Whether it’s a budget constraint or a concern for the environment, enduring a summer in a house or apartment without air conditioning can be a sweltering nightmare in many climates. Fortunately, it doesn’t have to be that way. There are a lot of ways to keep your residence habitable even in the height of the summer heat without resorting to air conditioning. Here are a few of the best.
Whole House Fans
Usually mounted in an attic or upstairs room, these monster fans don’t carry a monster price tag – a few hundred dollars at most. You turn them on towards the end of the day, when the outside temperature is beginning to moderate but the inside temps are at their peak. Open a window at ground level, at the coolest outside area – a shady space between houses, or a window well that leaves the sunlit zone early in the day, is usually ideal – close up all the other windows, turn on the fan and VROOOOOM. The fan will suck every atom of hot air out of the house and replace it all with blessedly cool outside air, in just a few minutes of operation.
Insulate Your Attic
Your attic can reach temperatures of 150 degrees on even a moderately hot summer day. If you don’t want to live in an oven, you MUST insulate this overheated junk storage zone from the rest of the house. Floor insulation is relatively inexpensive, and if you have a hatchway into the attic, an insulated tent covering the hatchway can radically reduce the level of heat radiating down into the living space.
Block out the Sun
The Simpson’s Mr. Burns did it with a giant disk; you can do it with inexpensive bamboo screens or shutters. That solar input that helps make your house toasty in the winter is a brutal mistake in the summer – block out the light. Light that doesn’t make it into your house is heat that stays out as well. If the outside windows aren’t under your control (as in some apartment situations), interior treatments can be nearly as effective, and an application of e-film to the inside panes can cut insolation by half.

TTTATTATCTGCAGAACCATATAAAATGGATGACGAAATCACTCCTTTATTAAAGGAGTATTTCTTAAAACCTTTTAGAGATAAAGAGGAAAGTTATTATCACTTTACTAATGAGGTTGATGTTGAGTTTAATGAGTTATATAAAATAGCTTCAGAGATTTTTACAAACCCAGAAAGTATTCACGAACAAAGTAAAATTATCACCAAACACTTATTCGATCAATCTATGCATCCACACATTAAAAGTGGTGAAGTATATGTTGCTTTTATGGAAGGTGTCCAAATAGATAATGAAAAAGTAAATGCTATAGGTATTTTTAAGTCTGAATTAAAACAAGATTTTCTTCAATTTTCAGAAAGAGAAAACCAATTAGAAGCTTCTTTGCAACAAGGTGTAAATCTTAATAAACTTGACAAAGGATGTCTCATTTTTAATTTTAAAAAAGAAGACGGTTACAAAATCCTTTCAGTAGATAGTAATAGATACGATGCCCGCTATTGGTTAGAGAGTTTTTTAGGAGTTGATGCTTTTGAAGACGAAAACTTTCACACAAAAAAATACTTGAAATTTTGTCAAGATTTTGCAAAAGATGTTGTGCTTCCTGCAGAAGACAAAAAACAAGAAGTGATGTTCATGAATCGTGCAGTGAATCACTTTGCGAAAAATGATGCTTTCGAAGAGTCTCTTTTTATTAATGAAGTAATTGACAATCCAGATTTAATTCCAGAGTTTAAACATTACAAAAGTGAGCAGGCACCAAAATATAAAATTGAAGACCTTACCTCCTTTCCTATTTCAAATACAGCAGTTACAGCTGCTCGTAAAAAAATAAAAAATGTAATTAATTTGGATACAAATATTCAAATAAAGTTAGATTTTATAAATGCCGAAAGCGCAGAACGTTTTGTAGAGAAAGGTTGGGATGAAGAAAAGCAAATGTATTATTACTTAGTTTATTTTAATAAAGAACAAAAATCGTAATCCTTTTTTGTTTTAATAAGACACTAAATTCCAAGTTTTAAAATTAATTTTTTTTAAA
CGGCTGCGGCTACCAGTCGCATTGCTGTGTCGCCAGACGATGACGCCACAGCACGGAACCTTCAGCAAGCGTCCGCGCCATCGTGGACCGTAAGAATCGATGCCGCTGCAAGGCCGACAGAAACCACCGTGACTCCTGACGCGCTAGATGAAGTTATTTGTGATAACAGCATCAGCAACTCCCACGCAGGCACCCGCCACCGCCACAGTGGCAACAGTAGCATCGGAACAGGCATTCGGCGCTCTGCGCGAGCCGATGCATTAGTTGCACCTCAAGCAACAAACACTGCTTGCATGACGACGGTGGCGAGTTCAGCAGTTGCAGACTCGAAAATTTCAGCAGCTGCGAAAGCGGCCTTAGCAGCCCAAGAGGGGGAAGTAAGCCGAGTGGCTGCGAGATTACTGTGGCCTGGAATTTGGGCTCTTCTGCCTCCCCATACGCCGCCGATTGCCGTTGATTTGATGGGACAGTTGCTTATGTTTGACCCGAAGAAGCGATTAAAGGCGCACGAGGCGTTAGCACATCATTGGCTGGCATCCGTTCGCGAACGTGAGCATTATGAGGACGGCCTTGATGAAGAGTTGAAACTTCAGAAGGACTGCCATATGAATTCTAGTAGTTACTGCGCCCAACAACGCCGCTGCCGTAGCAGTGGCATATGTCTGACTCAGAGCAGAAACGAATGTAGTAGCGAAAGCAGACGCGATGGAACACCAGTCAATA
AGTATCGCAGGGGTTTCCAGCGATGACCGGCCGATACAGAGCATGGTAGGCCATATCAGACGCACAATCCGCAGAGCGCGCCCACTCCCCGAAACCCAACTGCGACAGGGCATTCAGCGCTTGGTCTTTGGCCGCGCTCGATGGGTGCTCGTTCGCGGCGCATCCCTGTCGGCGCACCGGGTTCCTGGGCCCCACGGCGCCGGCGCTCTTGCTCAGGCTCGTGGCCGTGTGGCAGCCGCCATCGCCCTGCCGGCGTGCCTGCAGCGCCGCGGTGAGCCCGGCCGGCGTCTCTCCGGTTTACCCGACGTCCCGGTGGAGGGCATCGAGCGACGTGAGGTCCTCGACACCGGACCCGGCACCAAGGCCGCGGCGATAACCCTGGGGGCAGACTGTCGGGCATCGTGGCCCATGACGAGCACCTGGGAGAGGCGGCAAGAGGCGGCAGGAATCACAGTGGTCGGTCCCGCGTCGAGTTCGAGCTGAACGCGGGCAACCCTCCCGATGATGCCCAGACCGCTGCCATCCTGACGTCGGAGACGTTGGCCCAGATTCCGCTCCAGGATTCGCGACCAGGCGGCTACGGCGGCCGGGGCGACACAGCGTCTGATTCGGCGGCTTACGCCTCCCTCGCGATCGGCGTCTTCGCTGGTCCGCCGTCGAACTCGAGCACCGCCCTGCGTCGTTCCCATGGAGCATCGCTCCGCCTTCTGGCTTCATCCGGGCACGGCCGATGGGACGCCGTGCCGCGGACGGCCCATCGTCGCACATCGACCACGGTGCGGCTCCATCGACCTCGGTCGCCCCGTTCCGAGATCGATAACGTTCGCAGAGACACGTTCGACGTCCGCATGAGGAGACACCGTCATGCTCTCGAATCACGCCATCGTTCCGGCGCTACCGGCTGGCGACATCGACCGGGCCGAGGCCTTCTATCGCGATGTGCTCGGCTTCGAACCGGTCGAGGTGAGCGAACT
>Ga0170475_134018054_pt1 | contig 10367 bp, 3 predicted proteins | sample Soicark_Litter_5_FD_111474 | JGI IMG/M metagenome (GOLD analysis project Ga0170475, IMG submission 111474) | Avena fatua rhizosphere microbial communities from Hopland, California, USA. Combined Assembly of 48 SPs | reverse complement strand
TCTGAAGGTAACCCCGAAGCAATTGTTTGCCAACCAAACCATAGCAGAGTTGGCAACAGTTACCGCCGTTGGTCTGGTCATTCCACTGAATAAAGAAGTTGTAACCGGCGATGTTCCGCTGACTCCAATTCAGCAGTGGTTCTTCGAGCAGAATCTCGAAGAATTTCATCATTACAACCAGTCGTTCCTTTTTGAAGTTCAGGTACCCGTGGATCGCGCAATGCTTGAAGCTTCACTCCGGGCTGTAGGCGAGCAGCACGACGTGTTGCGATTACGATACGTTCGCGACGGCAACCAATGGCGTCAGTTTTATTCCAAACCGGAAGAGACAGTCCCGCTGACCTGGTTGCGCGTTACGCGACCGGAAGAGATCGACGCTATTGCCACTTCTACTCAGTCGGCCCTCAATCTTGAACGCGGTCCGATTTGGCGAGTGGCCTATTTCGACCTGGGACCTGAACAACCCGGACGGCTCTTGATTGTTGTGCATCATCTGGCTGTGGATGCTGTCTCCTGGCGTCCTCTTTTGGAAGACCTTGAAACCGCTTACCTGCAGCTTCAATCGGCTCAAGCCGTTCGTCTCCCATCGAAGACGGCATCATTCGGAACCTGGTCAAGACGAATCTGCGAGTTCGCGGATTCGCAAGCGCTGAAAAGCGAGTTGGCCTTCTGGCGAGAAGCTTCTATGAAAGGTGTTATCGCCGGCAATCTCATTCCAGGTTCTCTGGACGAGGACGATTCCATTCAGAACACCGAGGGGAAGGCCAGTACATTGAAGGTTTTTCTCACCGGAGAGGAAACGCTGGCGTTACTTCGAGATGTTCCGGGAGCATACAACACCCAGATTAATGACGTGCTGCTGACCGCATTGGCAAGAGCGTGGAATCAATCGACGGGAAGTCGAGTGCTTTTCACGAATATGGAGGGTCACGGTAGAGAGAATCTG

Seal Up, Then Open Up
It’s so tempting during the day to crack that window and let some air move – but it’s the wrong move to make. Keep the house as tightly sealed during the hot hours as humanly possible – then open up at night to let cool air in. If you must have air movement, crack a window at the hottest and coolest parts of the house – natural air movement should result in cooler air coming in and hot air exiting, but you can use a window fan to help the process along if needed.
Turn It Off
Every electrically-powered appliance or device in your house generates heat, and that heat isn’t being routed outside by the magical A/C fairies – it’s emitted straight into your environment. Turn everything off that isn’t in immediate use – everything. You can lower the temperature of your hot water heater as well.
Move inside plants outside – they add humidity, and thus perceived heat, to the interior environment. Then plant more plants, trees especially, around the house. Shade trees can cut the inside temperature by 3 to 6 degrees – but remember not to plant on the south side if you also want solar heating in the wintertime.
With these tips, you can turn down the heat inside without running a huge electric bill.Return to Blog